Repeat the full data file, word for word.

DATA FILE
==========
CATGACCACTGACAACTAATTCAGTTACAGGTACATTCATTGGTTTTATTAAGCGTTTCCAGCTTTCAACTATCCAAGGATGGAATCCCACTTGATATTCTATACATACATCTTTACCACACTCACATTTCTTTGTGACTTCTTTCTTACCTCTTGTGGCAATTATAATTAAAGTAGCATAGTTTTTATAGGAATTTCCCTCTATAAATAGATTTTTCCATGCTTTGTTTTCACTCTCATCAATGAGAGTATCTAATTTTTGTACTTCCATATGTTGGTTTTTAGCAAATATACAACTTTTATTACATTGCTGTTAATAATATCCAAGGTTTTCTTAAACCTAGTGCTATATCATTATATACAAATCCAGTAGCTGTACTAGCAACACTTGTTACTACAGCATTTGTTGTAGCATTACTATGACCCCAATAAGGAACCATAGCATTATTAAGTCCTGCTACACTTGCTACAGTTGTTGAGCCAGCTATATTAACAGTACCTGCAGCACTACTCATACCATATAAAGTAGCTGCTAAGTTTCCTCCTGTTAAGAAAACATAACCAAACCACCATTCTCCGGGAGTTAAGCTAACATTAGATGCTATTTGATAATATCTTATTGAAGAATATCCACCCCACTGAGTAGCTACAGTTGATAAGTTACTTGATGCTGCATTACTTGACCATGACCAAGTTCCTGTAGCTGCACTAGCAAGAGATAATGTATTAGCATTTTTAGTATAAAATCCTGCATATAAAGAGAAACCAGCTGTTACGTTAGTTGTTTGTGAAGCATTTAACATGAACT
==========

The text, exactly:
CATGACCACTGACAACTAATTCAGTTACAGGTACATTCATTGGTTTTATTAAGCGTTTCCAGCTTTCAACTATCCAAGGATGGAATCCCACTTGATATTCTATACATACATCTTTACCACACTCACATTTCTTTGTGACTTCTTTCTTACCTCTTGTGGCAATTATAATTAAAGTAGCATAGTTTTTATAGGAATTTCCCTCTATAAATAGATTTTTCCATGCTTTGTTTTCACTCTCATCAATGAGAGTATCTAATTTTTGTACTTCCATATGTTGGTTTTTAGCAAATATACAACTTTTATTACATTGCTGTTAATAATATCCAAGGTTTTCTTAAACCTAGTGCTATATCATTATATACAAATCCAGTAGCTGTACTAGCAACACTTGTTACTACAGCATTTGTTGTAGCATTACTATGACCCCAATAAGGAACCATAGCATTATTAAGTCCTGCTACACTTGCTACAGTTGTTGAGCCAGCTATATTAACAGTACCTGCAGCACTACTCATACCATATAAAGTAGCTGCTAAGTTTCCTCCTGTTAAGAAAACATAACCAAACCACCATTCTCCGGGAGTTAAGCTAACATTAGATGCTATTTGATAATATCTTATTGAAGAATATCCACCCCACTGAGTAGCTACAGTTGATAAGTTACTTGATGCTGCATTACTTGACCATGACCAAGTTCCTGTAGCTGCACTAGCAAGAGATAATGTATTAGCATTTTTAGTATAAAATCCTGCATATAAAGAGAAACCAGCTGTTACGTTAGTTGTTTGTGAAGCATTTAACATGAACT